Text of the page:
It will allow the authorities to confine suspected jihadist sympathisers to their neighbourhoods, close places of worship accused of condoning terror and carry out more on-the-spot identity checks -- all without the prior approval of a judge.
The legislation has encountered little resistance from a public traumatised by a string of jihadist attacks, despite criticism it will undermine civil liberties.
The bill was approved on its first reading in the lower house of parliament by 415 votes to 127, with 19 abstentions.
It is expected to become law before the state of emergency declared after the 2015 Paris attacks elapses on November 1 after being extended six times.
Since 2012, France has progressively tightened its legal arsenal to tackle terror threats, passing around 10 different laws.
"The concentration of powers in the hands of the executive and weakening of judicial oversight is not a new characteristic of France's counter-terrorism efforts," said Benedicte Jeannerod, France director for Human Rights Watch.
"But the normalisation of emergency powers crosses a new line."
Tuesday's vote comes after more bloodshed this weekend, when a suspected Tunisian radical stabbed two 20-year-old women to death in the Mediterranean port city of Marseille.
The attack by 29-year-old Ahmed Hanachi, who was shot dead by troops on anti-terrorism patrol, brings to 241 the number of people killed in attacks claimed by, or attributed to, jihadists since January 2015.
- 'State of war' -
"We're still in a state of war," Interior Minister Gerard Collomb told parliament Tuesday, warning of a "very serious threat" level.
Rights groups have countered that the state of emergency did not prevent a string of attacks in the past two years.
On Monday, anti-discrimination group SOS Racisme demonstrated outside parliament against provisions that will allow police to carry out more spot ID checks.
"People who are supposedly foreigners, black or north African will be stigmatised," Thierry Paul Valette, head of another anti-racism group, Egalite Nationale, told the Liberation newspaper.
UN experts also raised objections in a letter to the French government last week.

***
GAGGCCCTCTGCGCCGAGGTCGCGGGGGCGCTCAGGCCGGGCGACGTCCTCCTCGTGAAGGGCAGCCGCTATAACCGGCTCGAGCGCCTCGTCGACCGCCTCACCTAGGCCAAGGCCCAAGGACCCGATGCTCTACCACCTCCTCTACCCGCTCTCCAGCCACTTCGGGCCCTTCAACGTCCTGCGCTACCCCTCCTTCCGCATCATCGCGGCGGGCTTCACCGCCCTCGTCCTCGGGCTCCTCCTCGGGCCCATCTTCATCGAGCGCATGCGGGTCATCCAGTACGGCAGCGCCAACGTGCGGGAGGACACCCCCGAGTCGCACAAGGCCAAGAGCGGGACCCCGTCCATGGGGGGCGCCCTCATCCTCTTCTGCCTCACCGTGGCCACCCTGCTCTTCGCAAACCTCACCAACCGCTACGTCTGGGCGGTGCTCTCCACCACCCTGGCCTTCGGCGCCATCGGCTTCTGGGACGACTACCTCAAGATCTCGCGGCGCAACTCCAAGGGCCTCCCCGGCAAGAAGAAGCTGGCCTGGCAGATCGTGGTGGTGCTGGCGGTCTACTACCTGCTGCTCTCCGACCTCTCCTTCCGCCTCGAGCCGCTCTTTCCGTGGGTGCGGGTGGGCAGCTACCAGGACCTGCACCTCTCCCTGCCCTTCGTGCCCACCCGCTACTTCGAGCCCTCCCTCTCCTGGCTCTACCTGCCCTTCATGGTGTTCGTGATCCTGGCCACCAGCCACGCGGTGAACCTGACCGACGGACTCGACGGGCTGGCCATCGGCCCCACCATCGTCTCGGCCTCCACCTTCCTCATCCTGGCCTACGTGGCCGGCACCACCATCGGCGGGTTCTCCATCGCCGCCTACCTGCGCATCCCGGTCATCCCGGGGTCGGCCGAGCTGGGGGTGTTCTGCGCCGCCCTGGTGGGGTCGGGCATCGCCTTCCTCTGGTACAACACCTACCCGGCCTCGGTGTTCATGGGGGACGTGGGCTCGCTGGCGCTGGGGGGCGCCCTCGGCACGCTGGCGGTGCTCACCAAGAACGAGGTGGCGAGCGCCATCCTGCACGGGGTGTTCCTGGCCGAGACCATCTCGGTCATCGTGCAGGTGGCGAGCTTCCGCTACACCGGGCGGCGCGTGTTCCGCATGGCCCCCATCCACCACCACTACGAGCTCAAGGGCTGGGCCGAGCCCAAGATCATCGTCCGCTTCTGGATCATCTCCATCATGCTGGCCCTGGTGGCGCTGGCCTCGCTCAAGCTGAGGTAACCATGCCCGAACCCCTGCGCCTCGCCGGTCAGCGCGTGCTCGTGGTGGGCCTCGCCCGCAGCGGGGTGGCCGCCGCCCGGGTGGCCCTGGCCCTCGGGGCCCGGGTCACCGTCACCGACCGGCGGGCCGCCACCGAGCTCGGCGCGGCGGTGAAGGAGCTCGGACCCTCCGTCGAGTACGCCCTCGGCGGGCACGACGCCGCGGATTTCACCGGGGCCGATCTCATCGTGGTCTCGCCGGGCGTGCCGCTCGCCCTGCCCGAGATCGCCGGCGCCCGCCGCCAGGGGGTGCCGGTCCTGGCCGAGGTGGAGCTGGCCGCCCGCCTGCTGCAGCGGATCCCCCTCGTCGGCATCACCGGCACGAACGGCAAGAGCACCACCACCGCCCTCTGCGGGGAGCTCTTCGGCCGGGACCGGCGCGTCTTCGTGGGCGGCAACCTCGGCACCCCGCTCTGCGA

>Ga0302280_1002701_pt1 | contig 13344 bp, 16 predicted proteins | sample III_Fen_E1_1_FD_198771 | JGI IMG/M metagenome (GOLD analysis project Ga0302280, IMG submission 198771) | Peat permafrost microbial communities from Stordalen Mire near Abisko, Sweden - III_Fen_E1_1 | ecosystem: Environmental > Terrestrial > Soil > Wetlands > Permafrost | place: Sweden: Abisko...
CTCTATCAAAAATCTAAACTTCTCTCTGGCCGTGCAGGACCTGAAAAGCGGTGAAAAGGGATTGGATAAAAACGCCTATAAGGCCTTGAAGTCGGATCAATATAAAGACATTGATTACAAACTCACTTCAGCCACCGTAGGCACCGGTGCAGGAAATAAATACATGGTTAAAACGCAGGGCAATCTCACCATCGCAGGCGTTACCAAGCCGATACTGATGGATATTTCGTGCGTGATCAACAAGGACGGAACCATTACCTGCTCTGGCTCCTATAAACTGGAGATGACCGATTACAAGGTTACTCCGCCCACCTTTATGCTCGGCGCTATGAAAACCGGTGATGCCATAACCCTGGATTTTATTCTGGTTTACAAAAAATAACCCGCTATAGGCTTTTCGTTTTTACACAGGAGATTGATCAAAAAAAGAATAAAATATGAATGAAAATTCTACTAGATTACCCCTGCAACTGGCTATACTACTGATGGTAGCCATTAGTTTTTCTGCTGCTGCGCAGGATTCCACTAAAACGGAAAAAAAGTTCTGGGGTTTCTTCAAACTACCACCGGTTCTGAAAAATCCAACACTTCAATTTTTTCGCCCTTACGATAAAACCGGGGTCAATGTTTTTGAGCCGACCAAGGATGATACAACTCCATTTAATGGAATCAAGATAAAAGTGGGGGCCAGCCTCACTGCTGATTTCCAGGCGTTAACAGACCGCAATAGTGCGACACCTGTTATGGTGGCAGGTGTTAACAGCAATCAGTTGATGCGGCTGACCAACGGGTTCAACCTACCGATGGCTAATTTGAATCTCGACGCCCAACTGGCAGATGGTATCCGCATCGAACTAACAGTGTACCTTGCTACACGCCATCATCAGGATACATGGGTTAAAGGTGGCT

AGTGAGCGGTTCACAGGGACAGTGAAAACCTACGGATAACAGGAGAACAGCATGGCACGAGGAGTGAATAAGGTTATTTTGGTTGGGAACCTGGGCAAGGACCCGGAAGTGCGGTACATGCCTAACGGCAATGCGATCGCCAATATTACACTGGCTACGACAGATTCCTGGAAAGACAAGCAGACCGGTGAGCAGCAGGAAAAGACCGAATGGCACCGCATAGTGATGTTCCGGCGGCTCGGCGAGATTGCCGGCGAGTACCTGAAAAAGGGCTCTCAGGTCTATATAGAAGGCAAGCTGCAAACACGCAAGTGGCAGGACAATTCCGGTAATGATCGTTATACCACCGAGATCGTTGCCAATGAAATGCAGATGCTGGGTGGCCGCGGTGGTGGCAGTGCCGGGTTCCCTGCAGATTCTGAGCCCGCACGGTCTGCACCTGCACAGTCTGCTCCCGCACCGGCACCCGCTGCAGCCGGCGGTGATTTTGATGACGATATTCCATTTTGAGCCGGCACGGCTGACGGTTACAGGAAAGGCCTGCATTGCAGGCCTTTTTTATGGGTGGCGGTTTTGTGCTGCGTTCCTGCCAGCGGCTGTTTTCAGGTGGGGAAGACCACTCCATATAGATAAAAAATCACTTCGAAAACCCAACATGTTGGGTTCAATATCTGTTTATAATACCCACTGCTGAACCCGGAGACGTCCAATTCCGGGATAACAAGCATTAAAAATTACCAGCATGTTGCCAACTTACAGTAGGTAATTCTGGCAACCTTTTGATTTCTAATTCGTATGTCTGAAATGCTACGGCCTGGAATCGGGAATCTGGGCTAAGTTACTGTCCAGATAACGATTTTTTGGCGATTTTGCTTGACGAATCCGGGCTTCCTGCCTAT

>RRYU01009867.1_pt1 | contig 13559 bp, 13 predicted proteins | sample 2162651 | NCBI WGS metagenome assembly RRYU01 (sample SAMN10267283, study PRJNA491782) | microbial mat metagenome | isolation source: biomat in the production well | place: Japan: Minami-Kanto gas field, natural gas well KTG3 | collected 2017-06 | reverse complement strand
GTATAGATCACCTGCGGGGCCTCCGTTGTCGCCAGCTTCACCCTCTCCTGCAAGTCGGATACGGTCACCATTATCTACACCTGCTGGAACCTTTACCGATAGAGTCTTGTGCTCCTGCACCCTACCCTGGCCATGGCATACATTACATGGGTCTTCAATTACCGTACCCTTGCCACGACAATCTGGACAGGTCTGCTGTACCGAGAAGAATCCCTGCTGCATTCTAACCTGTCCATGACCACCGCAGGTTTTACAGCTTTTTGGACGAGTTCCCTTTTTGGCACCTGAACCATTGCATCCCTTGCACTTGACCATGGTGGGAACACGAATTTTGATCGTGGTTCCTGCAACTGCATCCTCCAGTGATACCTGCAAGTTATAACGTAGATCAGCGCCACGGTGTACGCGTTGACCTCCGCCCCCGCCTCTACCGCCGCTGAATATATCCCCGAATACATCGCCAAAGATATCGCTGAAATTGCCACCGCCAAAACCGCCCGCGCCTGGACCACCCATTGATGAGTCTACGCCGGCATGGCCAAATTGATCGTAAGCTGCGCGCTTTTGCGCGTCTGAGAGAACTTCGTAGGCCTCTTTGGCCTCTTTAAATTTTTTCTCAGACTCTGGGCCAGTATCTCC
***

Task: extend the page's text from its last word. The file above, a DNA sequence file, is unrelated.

But a poll published by the conservative Le Figaro newspaper last week showed 57 percent of the French in favour.
- 12 foiled attacks -
The Islamic State group, which is fast losing territory across the remaining parts of its self-proclaimed caliphate in Iraq and Syria, has claimed several recent attacks in France as the work of its devotees, including the Marseille assault.
Under the anti-terror bill, which was passed by the upper house Senate in July, the police will have powers to expand border controls to areas around international train stations, ports and airports.
It also allows the authorities to shut down a mosque or other place of worship if preachers are found to promote radical "ideas and theories".
Marine Le Pen, the leader of the far-right National Front who ran a failed presidential bid, complained Tuesday that the law did not go far enough in combatting the "Islamist ideology that is waging war on us".
Ex-president Francois Hollande declared a state of emergency after the wave of bombings and shootings at Paris nightspots and France's national stadium in November 2015, in which 130 people were killed.
It was meant to be temporary but was repeatedly extended in order to protect major sporting and cultural events, as well as this year's presidential and parliamentary elections.
The government says it has helped foil 12 planned attacks so far this year.